After two years of operating in the red, the Yuma County Board of Supervisors is considering charging a user fee for the use of the county’s transfer stations.

The shortfall is due to more customers who are bringing more trash and expenses are increasing, according to Joshua Scott, director of public works.

Projections indicate that even more customers with more-than-double the trash will use the transfer stations in the next 10 years, causing the deficit to increase.

The supervisors worry that fees will result in more trash being dumped in the desert. To avoid that, the supervisors are leaning towards charging a small convenience fee per vehicle as a way to reduce the deficit.

On May 3, following a January discussion, Scott presented information on the costs of solid waste operations and potential fees for the use of the transfer sites and sought direction from the supervisors.

Scott had initially proposed three options to reduce the shortfall: reduce services, increase funding from the general fund or charge customers a fee, which has the potential for a self-sustainable operation. With a fee, only users would pay for the use of the service vs. having it subsidized by all taxpayers.

The supervisors nixed the reduction of services, noting that taxpayers have come to expect a certain level of service. They agreed that charging a small convenience fee would be the most acceptable option, which would not cover all of the cost and still require money from the general fund, but it would allow the county to start addressing the shortfall, which was $85,355 in 2019/20.

In the end, the supervisors settled on two possible flat fees of $5 or $7, with the final decision to be made after getting input from the public at a future hearing.

Supervisor Darren Simmons expressed concern that a fee would further encourage illegal dumping in the desert. He noted that trash is often found in the desert around the Foothills area, along Hank’s Highway behind the Mesa del Sol subdivision and in the East County region.

However, Chairman Tony Reyes noted that the county originally opened the transfer stations as a way to stop illegal dumping, however, it continued even though their use is free. Reyes suggested enforcing a fine of $50 or $100 for illegal dumping so residents will have to choose between paying a user fee of $5 or $7 or the fine. The problem, Simmons noted, is that dumpers often go unnoticed and law enforcement can’t be everywhere to catch them. The supervisors agreed that they would have to rely on residents to report illegal dumping so then law enforcement can investigate the cases. However, unless there’s a witness or a person’s name and/or address is found in the trash, it’s hard to find the offenders.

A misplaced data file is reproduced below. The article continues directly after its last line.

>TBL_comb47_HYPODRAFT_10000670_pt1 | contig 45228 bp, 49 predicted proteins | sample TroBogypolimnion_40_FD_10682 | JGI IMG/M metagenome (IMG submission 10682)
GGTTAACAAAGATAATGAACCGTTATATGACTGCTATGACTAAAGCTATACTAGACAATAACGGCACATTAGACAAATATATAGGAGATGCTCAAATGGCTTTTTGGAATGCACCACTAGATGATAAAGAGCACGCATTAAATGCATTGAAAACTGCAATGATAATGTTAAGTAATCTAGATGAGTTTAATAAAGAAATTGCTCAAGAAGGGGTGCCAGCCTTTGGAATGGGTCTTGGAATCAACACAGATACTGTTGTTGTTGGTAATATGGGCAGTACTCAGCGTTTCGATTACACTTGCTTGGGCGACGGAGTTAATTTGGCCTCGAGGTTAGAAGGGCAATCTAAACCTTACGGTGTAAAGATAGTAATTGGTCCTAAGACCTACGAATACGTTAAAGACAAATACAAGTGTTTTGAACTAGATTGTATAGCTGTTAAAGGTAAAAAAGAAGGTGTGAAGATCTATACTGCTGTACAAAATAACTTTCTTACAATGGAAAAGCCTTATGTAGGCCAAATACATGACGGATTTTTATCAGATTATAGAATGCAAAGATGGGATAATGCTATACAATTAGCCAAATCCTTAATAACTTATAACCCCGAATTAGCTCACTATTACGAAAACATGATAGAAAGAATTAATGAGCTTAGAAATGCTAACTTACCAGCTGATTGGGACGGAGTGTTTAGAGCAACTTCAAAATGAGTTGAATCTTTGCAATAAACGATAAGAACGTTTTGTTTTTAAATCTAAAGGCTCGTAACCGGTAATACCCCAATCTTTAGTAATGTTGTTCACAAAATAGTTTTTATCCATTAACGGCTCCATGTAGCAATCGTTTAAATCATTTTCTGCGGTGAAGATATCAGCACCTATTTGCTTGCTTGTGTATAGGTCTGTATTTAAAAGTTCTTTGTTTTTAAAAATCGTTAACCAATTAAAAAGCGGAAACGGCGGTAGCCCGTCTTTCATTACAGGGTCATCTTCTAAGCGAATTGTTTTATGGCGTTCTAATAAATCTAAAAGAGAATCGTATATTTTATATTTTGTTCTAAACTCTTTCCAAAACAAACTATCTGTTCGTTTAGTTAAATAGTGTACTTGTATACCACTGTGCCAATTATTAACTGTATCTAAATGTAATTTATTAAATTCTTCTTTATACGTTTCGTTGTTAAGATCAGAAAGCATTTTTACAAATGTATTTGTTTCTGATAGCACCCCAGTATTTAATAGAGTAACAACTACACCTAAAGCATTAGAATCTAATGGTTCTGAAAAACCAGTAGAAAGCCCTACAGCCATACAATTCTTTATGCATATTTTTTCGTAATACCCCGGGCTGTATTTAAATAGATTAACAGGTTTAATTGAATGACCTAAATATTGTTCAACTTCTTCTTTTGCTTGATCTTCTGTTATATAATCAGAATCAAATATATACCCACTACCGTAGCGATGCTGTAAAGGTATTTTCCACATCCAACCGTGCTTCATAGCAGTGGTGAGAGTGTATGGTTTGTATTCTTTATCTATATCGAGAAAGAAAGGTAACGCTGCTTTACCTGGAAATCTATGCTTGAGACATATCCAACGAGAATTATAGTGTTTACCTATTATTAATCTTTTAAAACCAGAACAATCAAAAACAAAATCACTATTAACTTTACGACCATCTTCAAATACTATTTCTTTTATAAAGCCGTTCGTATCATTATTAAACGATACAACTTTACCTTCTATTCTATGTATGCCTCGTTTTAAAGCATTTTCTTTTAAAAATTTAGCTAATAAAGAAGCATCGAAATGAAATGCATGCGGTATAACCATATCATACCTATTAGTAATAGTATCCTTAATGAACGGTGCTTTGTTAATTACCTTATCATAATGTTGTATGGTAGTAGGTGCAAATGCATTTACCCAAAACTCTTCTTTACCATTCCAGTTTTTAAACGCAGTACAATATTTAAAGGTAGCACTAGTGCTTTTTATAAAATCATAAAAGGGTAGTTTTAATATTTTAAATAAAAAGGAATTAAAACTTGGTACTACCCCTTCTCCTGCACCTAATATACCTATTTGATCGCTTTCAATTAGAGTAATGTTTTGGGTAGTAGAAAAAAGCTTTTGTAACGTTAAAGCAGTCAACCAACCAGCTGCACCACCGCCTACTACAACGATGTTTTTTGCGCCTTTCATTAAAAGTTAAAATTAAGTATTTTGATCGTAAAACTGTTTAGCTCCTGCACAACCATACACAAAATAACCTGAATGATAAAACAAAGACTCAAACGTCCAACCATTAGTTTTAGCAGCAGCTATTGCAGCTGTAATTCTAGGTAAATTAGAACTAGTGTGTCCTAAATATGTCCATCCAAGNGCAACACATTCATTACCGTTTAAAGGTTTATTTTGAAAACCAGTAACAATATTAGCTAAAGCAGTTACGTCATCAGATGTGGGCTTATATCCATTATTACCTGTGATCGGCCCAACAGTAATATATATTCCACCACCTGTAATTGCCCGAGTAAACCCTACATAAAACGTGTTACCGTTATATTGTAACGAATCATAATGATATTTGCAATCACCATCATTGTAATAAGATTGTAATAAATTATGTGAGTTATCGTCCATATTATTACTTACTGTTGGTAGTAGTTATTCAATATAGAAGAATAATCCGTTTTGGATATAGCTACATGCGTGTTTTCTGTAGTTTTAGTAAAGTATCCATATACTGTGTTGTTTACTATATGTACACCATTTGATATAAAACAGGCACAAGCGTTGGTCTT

The majority of waste dropped off at the transfer sites is household trash. The county has four sites, staffed by the six technicians, are North Gila, Wellton, Tacna and Dateland. North Gila, the main transfer site, offers free household disposal for trash, green waste, appliances, batteries, electronics waste, rocks and concrete, tires and metals. North Gila also has a waste tire facility.

The county transfers the trash to the landfill and pays fees to dispose of it. There are two landfills in the county. South Yuma County Landfill charges $30.50 per ton with a $12 minimum. Suburban Sanitation, owned by Republic Services, charges $15 for city residents and $66.18 for county residents for a pickup-size load.

The county currently pays $220,256 in disposal fees and expects the cost to go up to $486,765 in 2030/31, not counting handling and hauling costs.

The bulk of the dropped-off waste, other than household trash, is green waste such as tree and plant cuttings and trimmings. The problem is telling the difference between residential and commercial contractors who dump green waste, construction materials, rocks, concrete, decorative tiles, etc., at the transfer site to avoid paying at the commercial landfill.

The transfer site took in 140,000 tires last year. The number of appliances received each year keeps going up. The county is trying to redirect appliances to recyclers by telling customers that recyclers pay for appliances. The county also tells residents that they can get credit for returned batteries at certain stores.

The county expects about 71,500 customers this fiscal year and the transfer of 18.1 million pounds to the landfill. The county projects a car count of 106,000 and 29.5 million pounds of trash in the next 10 years.

Yuma County is the only one in the state that offers free disposal of solid waste.


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